Mark Rolfe, construction administrator, Connecticut Department of Transportation
Location: Newington, Connecticut, USA
Experience: 33 years
Other notable project: Interstate 95 Bridgeport Reconstruction Program, which rebuilt bridges, interchanges and a highway and was completed in 2005. Mr. Rolfe served as program manager.
Career lessons learned: “The best predictor of successful projects is the knowledge and skill of the people involved. There is no replacing a team of talented, hard-working colleagues and staff all motivated toward the same goal.”
The bridge design features short towers that won't interfere with local air traffic.
“That tells me we had a high-functioning project team that was focused on problem-solving,” Mr. Rolfe says.
IN THE SAME LANE
The stakes were high for different contractors executing projects in the same space simultaneously. If one contractor got delayed, it would impact the entire program schedule. So Mr. LaRosa met with project teams daily to discuss their progress and goals, and to identify any imminent challenges. “Getting them on the same page and coordinating their projects was a big part of our process,” he says.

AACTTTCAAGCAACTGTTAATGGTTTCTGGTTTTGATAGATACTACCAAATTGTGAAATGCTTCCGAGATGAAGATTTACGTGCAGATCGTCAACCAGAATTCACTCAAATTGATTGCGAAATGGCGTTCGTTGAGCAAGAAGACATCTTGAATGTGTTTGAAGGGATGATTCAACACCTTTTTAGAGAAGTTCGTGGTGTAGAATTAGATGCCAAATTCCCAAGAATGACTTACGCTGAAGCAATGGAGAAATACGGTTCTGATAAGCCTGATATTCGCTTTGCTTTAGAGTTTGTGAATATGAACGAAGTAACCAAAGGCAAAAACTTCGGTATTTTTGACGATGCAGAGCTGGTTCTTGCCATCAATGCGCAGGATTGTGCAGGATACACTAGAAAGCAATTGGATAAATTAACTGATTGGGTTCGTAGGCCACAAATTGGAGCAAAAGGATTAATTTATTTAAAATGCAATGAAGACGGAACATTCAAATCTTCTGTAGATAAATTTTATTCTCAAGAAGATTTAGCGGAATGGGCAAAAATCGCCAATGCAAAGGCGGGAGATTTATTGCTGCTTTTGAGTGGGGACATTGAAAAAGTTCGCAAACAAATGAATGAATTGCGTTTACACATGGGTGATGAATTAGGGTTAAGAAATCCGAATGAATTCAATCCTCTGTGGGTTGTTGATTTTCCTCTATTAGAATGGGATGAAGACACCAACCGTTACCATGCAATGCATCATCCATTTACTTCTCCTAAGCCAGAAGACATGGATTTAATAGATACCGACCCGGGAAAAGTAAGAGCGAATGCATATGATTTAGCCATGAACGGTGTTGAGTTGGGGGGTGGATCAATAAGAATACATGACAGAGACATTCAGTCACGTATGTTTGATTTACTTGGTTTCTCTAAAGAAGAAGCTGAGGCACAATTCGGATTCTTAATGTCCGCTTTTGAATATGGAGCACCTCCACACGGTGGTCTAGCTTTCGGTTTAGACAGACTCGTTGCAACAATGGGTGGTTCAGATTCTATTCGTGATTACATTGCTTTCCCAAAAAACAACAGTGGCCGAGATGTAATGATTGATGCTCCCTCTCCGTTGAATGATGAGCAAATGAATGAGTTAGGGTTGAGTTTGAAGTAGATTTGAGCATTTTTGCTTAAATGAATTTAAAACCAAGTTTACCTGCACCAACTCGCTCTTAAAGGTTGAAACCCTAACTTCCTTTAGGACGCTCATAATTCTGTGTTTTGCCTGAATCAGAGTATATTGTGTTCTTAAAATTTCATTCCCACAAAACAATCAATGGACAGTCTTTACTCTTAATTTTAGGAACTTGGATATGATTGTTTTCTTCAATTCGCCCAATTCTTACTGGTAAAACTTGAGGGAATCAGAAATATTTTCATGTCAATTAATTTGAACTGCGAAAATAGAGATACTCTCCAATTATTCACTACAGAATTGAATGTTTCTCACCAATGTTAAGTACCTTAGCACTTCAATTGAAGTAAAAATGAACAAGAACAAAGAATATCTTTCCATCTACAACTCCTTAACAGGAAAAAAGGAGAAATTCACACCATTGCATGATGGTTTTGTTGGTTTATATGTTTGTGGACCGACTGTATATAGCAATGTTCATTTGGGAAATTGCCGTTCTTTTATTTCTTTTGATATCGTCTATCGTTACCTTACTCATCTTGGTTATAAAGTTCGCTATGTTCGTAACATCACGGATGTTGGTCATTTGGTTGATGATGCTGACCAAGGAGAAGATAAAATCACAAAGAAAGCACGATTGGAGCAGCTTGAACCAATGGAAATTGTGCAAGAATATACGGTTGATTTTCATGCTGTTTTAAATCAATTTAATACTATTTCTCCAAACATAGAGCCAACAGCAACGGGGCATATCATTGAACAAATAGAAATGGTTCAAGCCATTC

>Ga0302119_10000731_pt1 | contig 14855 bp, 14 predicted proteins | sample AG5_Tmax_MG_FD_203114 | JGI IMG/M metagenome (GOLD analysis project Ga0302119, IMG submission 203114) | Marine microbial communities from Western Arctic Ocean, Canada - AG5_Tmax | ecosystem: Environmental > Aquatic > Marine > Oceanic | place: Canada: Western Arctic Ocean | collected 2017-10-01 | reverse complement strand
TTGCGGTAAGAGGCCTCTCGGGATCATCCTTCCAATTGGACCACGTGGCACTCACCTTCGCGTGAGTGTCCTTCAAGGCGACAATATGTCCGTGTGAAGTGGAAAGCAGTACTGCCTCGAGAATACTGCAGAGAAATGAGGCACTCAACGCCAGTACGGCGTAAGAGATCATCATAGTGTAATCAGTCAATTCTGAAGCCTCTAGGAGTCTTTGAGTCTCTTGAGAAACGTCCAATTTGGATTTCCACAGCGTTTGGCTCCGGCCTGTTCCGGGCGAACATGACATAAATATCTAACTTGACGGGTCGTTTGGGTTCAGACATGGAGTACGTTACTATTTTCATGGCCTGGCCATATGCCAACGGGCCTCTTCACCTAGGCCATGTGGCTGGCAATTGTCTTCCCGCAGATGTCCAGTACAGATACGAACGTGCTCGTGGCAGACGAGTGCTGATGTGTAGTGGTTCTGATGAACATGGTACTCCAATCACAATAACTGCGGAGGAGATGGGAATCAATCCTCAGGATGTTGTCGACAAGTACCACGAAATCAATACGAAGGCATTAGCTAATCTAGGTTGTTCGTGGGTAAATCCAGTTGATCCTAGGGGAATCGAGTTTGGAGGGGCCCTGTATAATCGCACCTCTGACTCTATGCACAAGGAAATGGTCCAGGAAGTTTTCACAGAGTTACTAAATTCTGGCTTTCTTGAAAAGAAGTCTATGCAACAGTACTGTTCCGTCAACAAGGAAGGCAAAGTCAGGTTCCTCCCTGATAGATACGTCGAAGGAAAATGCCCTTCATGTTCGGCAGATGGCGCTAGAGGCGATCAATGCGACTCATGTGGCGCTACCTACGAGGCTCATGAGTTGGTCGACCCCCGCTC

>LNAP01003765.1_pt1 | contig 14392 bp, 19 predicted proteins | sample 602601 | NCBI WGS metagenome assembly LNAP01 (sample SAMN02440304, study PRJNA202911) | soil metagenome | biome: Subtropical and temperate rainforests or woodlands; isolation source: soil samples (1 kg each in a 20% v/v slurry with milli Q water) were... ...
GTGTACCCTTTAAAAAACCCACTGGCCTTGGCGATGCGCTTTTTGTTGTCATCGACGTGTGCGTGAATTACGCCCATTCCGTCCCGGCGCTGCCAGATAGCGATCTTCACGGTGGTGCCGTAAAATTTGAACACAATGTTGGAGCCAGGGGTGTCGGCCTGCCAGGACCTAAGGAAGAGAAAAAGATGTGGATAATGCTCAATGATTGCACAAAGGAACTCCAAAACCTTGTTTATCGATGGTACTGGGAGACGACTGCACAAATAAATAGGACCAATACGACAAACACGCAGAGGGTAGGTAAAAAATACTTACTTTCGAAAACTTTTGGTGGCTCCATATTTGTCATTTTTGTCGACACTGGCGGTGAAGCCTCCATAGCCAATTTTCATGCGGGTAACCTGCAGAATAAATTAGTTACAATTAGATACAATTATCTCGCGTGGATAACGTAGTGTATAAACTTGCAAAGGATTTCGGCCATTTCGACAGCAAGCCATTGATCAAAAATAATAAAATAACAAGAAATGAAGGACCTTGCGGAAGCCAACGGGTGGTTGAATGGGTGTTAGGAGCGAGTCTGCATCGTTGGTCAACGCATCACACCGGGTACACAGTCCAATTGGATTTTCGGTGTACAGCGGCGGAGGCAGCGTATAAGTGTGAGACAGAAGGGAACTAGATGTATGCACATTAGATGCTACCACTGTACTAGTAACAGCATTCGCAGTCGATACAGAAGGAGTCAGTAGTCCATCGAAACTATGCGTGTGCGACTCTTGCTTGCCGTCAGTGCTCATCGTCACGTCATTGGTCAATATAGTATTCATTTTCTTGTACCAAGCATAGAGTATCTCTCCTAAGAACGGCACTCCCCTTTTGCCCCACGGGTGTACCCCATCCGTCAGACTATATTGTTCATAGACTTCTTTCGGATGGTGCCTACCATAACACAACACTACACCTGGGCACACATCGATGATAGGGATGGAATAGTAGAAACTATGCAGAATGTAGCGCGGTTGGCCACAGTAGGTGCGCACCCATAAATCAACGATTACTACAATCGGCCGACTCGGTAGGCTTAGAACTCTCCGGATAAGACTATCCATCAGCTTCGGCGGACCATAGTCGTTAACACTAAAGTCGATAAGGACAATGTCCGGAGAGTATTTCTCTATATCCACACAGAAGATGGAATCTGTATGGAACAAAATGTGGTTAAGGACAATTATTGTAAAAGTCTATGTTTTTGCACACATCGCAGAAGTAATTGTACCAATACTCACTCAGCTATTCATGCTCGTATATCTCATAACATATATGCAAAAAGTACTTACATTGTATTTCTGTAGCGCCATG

The CTDOT team also streamlined project management processes to keep all teams focused on the same end goals. From the outset, Mr. Rolfe's team insisted that all project teams use the same project documents and project management tools. Having a centralized data center helped eliminate disagreements over decisions and responsibilities, and reduced confusion. Rather than having multiple versions of the same document, contractors shared the same set of documents via a cloud-based server, Mr. Rolfe says.
“We sent clear signals to the contractors that we want to work together with them as partners on this project.”